It’s no secret that Americans are obsessed with antlers. Many don’t know, however, that one of the best ways to shoot bigger bucks is by harvesting more does.
In areas where deer are overpopulated, competition for browse can be fierce. An ample supply of food and nutrients is essential for a healthy herd and sustained antler growth. Shooting does will free up more food sources and result in larger, well-nourished bucks.
- Antler is the fastest growing known animal tissue.
- If a deer is injured on on side of its body, the antler on the opposite side is likley to be deformed beginning the next growht cycle.
- If you surgically transplant the pedicel from the deer's forehead to another part of its body, it will grow an antler there.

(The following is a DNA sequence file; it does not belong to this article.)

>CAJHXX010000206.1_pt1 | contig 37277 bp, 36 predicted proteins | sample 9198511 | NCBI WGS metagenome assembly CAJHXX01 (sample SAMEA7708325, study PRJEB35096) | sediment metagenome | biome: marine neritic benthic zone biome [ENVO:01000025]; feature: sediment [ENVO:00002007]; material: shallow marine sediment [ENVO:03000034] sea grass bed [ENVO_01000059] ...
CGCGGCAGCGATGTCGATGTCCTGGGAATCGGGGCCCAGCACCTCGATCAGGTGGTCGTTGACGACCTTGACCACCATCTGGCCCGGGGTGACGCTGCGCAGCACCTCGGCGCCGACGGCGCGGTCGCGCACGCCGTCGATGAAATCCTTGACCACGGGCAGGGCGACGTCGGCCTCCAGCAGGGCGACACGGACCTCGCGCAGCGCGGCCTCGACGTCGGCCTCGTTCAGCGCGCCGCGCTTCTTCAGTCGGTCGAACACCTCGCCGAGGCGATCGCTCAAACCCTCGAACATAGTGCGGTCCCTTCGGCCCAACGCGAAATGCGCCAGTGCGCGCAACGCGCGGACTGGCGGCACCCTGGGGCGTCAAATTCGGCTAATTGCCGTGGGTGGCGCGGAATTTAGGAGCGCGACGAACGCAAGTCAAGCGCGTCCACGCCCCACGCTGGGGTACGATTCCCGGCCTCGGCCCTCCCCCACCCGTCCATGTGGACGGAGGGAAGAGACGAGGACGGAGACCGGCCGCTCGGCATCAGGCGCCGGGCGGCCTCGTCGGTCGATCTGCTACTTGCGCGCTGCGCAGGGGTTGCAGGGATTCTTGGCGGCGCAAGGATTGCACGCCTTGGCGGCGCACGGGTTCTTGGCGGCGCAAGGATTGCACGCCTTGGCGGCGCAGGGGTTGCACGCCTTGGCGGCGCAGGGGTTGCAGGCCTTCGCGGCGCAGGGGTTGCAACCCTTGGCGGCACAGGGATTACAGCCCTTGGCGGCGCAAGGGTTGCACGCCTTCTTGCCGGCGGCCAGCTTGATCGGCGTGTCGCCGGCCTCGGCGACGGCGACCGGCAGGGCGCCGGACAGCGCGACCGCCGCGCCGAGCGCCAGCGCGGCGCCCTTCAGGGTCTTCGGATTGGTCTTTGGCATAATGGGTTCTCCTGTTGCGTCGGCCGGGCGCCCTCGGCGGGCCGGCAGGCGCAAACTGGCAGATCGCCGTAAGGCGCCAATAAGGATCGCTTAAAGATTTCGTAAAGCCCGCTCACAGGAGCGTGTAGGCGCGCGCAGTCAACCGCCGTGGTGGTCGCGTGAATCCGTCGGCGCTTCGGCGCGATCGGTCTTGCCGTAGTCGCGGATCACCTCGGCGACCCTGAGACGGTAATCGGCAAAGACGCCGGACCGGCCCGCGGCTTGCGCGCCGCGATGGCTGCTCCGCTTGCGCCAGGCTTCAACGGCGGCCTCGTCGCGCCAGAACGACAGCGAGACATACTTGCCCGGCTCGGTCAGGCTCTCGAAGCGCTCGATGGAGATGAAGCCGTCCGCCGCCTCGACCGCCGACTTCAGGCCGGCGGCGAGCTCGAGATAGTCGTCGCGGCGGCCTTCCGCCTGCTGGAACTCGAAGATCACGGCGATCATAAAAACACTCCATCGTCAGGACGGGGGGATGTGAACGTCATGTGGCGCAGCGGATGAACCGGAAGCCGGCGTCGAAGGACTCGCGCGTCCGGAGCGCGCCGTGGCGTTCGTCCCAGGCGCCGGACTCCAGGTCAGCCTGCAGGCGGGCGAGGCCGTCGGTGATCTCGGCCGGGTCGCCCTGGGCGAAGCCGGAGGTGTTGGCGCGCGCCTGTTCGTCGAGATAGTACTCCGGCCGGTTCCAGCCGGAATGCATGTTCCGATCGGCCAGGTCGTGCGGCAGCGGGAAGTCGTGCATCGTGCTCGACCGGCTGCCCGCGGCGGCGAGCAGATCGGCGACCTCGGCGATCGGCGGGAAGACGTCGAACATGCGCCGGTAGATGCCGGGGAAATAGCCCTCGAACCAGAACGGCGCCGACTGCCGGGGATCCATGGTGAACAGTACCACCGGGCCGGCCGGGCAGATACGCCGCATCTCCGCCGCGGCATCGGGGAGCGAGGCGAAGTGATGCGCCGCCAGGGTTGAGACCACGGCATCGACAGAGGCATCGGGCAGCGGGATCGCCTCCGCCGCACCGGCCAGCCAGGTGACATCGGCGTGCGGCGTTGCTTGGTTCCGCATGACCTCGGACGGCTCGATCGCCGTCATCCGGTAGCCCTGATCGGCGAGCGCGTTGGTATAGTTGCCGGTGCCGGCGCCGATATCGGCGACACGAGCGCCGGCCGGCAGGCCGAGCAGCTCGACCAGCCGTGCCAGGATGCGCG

- The annual cycle of antler growth can be divided into six stages. The exact time at which the stages occur depends on where a deer lives, the hours of daylight that occure in that location, and the level of stress the animal endures during the winter.
Thinning the herd can also reduce animal-automobile collisions and over-browse of residential landscaping— especially in urban environments. Dropping the amount of unfavorable interactions between deer and humans are great for both the herd and hunters.
Let’s not forget that meat from a young doe is much better table fare than the tough muscle found in a grizzled old buck. Fill your freezer, help the herd, and lookout for your neighbors by shooting more does this season.
By Larry Whiteley, Host of the award winning
Outdoor World Radio